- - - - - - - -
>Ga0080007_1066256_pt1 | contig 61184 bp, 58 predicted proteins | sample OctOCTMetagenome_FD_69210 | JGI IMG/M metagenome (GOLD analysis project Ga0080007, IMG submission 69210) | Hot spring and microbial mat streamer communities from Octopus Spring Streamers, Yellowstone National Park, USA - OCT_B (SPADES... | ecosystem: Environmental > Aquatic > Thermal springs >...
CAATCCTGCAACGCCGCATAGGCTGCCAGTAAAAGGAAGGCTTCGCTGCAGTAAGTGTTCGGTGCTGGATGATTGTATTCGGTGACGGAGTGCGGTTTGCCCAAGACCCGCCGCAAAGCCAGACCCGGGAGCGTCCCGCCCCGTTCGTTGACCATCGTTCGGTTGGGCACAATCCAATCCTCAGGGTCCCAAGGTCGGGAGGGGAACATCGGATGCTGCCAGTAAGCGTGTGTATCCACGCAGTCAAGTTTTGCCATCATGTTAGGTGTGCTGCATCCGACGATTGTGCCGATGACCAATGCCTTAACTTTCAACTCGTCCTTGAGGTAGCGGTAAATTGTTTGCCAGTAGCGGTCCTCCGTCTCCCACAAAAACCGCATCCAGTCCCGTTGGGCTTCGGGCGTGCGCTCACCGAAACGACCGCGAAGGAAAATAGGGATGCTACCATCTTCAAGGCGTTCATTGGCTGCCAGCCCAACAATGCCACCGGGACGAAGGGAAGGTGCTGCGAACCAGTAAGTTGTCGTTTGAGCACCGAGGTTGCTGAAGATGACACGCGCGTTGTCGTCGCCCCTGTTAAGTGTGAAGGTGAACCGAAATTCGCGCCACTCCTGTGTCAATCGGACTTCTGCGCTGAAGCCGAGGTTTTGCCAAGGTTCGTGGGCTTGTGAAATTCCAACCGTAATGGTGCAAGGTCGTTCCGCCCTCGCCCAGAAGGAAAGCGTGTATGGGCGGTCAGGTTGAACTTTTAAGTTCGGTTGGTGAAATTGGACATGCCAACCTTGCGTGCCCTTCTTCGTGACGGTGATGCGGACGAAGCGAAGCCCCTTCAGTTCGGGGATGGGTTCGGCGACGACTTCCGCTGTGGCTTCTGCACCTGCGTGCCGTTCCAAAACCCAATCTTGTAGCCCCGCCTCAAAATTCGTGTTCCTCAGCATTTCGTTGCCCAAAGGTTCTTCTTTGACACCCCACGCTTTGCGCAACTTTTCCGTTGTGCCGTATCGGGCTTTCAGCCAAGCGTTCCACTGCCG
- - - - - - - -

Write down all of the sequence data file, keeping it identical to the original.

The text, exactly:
>Ga0080007_1066256_pt1 | contig 61184 bp, 58 predicted proteins | sample OctOCTMetagenome_FD_69210 | JGI IMG/M metagenome (GOLD analysis project Ga0080007, IMG submission 69210) | Hot spring and microbial mat streamer communities from Octopus Spring Streamers, Yellowstone National Park, USA - OCT_B (SPADES... | ecosystem: Environmental > Aquatic > Thermal springs >...
CAATCCTGCAACGCCGCATAGGCTGCCAGTAAAAGGAAGGCTTCGCTGCAGTAAGTGTTCGGTGCTGGATGATTGTATTCGGTGACGGAGTGCGGTTTGCCCAAGACCCGCCGCAAAGCCAGACCCGGGAGCGTCCCGCCCCGTTCGTTGACCATCGTTCGGTTGGGCACAATCCAATCCTCAGGGTCCCAAGGTCGGGAGGGGAACATCGGATGCTGCCAGTAAGCGTGTGTATCCACGCAGTCAAGTTTTGCCATCATGTTAGGTGTGCTGCATCCGACGATTGTGCCGATGACCAATGCCTTAACTTTCAACTCGTCCTTGAGGTAGCGGTAAATTGTTTGCCAGTAGCGGTCCTCCGTCTCCCACAAAAACCGCATCCAGTCCCGTTGGGCTTCGGGCGTGCGCTCACCGAAACGACCGCGAAGGAAAATAGGGATGCTACCATCTTCAAGGCGTTCATTGGCTGCCAGCCCAACAATGCCACCGGGACGAAGGGAAGGTGCTGCGAACCAGTAAGTTGTCGTTTGAGCACCGAGGTTGCTGAAGATGACACGCGCGTTGTCGTCGCCCCTGTTAAGTGTGAAGGTGAACCGAAATTCGCGCCACTCCTGTGTCAATCGGACTTCTGCGCTGAAGCCGAGGTTTTGCCAAGGTTCGTGGGCTTGTGAAATTCCAACCGTAATGGTGCAAGGTCGTTCCGCCCTCGCCCAGAAGGAAAGCGTGTATGGGCGGTCAGGTTGAACTTTTAAGTTCGGTTGGTGAAATTGGACATGCCAACCTTGCGTGCCCTTCTTCGTGACGGTGATGCGGACGAAGCGAAGCCCCTTCAGTTCGGGGATGGGTTCGGCGACGACTTCCGCTGTGGCTTCTGCACCTGCGTGCCGTTCCAAAACCCAATCTTGTAGCCCCGCCTCAAAATTCGTGTTCCTCAGCATTTCGTTGCCCAAAGGTTCTTCTTTGACACCCCACGCTTTGCGCAACTTTTCCGTTGTGCCGTATCGGGCTTTCAGCCAAGCGTTCCACTGCCG